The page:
Creativity, functionality and environmental consideration are changing the field of healthcare architecture
Our method promotes creativity in a sector accustomed to functionality, and this blending of factors will be the main focus of 2023.
ENERO Arquitectura wrapped up 2022 with extensive projects both in Spain and abroad. It was a year of intense work, learning, and growth. The firm’s greatest annual accomplishments included the diversification of their clientele and new international commissions. As a result of the pandemic, other countries took note of the efficiency of the firm’s business model and competitiveness of its services. Additionally, possessing over 16 years of experience in a single sector has allowed the firm to stand out in global markets where knowledge is key. We wanted to review the challenges and objectives of Francisco Ortega’s firm in order to get an idea of how healthcare architecture might change in 2023 and where ENERO Arquitectura is headed.
Which projects will be center stage as we begin 2023?
We’ve become a leading firm in healthcare architecture and we believe that this proven track record will continue to yield new commissions. Furthermore, as our method promotes creativity in a sector accustomed to functionality, this blending of factors will be the main focus of 2023.
Over the years, ENERO Arquitectura has developed its own architectural language, which is making the firm’s various projects more and more recognizable. How would you define the firm’s architectural style?
Our architecture is determined by its immediate surroundings. Making patients comfortable is our primary goal and we take all corresponding factors into account: spaces that facilitate the healing process, the incorporation of nature, beauty, functionality, personalization, etc.
The ENERO Arquitectura team is carrying out an increasing number of projects in Catalunya. What is your work approach from the Barcelona office?
ENERO Arquitectura has had a presence in Catalunya since the beginning. The Catalunya General Hospital, Sagrat Cor University Hospital and Pilar Clinic are good examples of this. We’ve even decided to add an engineering department to the Barcelona office. We have a full team exclusively dedicated to recruiting and developing projects in that region, which has allowed us to duplicate our business volume in the last year. Our commitment to Catalunya is clear and we’ve got one of the firm’s best architects, Lluc Gomez, at the helm.
Your list of international projects keeps growing. Where will you be working abroad in 2023?
We’re currently working in Peru and the Ivory Coast, and are in the finalist stages in Ecuador, Chile, Senegal, Nigeria and Zimbabwe. These projects should be made public soon, at which point we’ll be able to share more information.
The firm is building up its teams with managers who are balancing not only various projects, but now new responsibilities and challenges. What is your vision for the firm’s organization this year? What will be your primary objectives?
One of the firm’s challenges is providing our team with an ideal environment in which they can develop themselves professionally and personally. To that end, we put a lot of effort into building a talent pool that can offer plenty of support to all of our projects. Our teams have creative freedom and responsibility over what they create, which is why our primary objective is that they like what they do and do it as well as possible.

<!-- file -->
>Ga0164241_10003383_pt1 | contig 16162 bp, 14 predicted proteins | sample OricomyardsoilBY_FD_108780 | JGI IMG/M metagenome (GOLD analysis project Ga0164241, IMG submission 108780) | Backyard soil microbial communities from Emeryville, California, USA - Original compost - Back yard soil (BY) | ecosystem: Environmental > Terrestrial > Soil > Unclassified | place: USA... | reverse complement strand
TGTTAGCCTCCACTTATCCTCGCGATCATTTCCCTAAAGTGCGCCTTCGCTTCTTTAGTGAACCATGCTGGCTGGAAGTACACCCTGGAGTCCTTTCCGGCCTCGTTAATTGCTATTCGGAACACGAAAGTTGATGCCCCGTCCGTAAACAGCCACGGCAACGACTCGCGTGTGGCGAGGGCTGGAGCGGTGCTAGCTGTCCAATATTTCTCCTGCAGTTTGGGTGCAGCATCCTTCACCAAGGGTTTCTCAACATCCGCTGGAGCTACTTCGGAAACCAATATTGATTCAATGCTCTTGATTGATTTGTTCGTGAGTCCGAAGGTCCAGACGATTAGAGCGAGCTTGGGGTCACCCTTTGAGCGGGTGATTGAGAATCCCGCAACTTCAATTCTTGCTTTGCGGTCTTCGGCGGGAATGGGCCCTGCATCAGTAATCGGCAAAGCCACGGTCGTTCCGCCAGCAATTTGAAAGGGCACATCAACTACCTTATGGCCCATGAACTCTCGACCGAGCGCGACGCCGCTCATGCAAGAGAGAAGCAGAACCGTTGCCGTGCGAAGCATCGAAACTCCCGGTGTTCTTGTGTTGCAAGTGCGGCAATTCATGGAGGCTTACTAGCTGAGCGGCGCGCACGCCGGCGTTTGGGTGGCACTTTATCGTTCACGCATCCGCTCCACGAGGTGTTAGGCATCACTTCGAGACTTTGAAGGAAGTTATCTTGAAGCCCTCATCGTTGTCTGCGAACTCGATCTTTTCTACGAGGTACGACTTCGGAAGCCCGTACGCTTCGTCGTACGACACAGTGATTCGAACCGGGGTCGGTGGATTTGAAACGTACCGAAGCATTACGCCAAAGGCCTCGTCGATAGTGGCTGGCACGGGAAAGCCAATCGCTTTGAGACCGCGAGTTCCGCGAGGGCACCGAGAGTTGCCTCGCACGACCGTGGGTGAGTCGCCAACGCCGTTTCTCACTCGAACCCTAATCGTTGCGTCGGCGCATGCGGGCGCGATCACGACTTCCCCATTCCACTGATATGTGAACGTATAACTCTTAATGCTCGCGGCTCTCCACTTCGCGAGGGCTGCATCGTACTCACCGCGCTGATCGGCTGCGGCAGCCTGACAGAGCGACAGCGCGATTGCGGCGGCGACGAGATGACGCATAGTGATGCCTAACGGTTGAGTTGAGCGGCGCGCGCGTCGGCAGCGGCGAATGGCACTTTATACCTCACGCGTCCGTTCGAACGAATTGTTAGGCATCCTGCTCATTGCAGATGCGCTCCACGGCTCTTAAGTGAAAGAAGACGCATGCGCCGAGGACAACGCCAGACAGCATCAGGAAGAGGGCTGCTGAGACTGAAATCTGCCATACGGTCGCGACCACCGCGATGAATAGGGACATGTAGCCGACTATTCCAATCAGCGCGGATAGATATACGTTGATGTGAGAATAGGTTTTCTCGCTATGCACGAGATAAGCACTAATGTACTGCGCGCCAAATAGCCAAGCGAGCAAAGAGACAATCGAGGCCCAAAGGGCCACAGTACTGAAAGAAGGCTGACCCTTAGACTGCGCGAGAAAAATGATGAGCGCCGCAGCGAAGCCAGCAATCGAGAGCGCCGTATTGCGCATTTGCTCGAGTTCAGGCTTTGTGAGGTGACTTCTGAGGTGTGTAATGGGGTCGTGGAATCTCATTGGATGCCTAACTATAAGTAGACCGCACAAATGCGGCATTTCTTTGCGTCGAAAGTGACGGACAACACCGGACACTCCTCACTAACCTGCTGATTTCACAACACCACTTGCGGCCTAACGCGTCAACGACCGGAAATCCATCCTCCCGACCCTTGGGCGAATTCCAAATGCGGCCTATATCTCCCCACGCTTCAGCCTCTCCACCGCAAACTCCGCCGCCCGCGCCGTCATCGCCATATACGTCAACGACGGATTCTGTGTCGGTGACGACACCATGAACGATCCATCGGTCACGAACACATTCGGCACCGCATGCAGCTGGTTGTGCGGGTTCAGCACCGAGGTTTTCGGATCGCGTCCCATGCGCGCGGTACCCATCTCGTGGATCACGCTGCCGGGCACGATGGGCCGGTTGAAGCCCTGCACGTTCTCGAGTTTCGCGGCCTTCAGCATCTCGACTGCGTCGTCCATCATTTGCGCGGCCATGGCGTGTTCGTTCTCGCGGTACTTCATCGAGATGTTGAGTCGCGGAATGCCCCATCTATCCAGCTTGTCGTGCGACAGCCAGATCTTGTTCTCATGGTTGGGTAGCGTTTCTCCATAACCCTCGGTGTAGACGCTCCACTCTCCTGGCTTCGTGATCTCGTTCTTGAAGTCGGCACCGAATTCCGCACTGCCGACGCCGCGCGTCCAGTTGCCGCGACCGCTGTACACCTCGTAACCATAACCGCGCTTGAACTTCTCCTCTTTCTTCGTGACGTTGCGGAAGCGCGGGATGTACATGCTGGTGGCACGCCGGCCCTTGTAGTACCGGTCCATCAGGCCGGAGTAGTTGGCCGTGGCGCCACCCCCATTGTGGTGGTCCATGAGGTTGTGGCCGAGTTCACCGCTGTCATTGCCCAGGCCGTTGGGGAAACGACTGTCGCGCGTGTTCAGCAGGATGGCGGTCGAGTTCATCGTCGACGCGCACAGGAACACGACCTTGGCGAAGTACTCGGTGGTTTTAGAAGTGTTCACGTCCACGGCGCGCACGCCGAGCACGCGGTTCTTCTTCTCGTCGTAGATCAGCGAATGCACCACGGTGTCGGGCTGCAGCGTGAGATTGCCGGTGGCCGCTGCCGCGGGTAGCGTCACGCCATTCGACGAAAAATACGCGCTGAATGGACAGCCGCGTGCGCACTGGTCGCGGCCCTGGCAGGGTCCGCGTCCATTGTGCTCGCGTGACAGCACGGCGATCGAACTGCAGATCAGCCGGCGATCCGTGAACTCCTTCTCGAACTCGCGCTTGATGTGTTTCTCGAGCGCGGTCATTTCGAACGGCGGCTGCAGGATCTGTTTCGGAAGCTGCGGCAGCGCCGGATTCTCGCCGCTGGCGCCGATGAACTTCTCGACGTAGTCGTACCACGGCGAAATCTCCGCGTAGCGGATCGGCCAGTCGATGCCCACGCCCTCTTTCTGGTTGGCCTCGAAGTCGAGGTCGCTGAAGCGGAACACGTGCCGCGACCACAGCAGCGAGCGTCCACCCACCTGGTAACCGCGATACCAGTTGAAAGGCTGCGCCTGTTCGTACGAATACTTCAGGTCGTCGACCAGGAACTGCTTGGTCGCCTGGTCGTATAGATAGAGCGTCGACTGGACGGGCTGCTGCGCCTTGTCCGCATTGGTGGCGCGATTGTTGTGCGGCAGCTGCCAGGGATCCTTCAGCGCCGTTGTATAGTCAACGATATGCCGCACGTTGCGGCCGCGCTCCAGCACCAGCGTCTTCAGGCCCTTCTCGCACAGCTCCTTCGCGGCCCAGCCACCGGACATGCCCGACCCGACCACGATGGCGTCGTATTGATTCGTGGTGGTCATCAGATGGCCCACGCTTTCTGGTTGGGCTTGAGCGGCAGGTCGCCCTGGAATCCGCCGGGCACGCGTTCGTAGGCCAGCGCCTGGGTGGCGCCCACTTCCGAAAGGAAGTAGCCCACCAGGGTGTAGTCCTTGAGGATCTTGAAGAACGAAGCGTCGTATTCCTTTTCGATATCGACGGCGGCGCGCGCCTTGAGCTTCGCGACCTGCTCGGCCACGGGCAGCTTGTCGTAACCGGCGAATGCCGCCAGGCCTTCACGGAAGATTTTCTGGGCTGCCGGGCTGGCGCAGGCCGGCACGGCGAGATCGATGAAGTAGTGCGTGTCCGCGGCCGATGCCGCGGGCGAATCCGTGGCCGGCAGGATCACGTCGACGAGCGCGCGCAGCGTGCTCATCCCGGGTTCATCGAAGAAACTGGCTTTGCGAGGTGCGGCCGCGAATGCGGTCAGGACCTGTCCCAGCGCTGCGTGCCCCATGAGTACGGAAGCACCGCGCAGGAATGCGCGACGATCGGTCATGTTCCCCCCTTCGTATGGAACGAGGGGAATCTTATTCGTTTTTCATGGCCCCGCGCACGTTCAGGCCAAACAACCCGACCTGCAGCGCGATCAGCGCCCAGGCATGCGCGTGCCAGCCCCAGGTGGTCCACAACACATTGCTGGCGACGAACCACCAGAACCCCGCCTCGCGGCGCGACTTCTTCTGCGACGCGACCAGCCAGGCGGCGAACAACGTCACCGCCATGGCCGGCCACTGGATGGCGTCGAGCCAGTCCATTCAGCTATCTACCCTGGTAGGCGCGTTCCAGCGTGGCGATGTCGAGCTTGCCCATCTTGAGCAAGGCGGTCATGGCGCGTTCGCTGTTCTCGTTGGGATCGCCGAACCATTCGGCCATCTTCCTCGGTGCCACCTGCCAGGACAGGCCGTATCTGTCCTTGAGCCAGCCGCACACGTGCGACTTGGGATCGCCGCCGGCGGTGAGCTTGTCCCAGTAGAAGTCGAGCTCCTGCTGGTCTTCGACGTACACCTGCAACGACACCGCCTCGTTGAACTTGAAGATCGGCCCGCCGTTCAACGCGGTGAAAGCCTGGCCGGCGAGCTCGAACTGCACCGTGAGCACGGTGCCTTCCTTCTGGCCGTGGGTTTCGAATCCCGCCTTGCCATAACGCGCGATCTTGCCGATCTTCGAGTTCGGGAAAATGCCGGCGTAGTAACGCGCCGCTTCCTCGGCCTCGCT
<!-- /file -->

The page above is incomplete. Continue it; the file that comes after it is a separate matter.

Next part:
What will be the biggest technical challenges this year? And the biggest design challenges?
The technology within the healthcare sector is the big catalyst for the need for remodeling or great technical challenges. Adapting this technology to the spaces, without sacrificing the human component, is one of the big challenges we face from day to day. We stand by patient-centered architecture, which is why we keep adapting spaces so that technology continues to aid in the healing process without affecting what matters most.
¿What are the most important innovations in architecture which you’d like to implement in your projects this year?
We’re very interested in sustainability and the search for new materials and systems. In this sense, we would love to be able to design the first hospital with CLT as a constructive technology, due to its flexibility, fine performance and reductions in energy consumption. In Spain it is a little-used technology and we believe that it should be implemented in the future. ENERO, as a vanguard firm, wants to lead this charge and we are convinced that 2023 will be the year in which we do it.
What external factors do you believe will have the most influence in 2023?
The dramatic events that we’ve witnessed recently have demonstrated how vulnerable we are as a species, but how strong we are as a society. This has led to an outpouring of care for both individuals and their health. I don’t know if it will happen in 2023 or 2024, but without a doubt, we are moving towards a world in which the biggest risks aren’t only economic or political, but rather much more global and for that reason, more devastating – things like climate change, human migration, etc. All of these changes will necessarily influence both the working models and the priorities of architecture.
Healthcare architecture is changing and your firm is on the forefront of these changes. What do you foresee being the biggest transformations in the coming year?
The biggest change is the introduction of digital systems in medicine. Until now, healthcare architecture has been based on buildings better or worse designed, but in concrete physical settings. The big leap that we forecast architecture going through will likely be due to the integration of virtual systems and the concept of “Uberization,” or being able to receive treatment with full guarantees from anywhere and, above all, from your smartphone. Are we ready?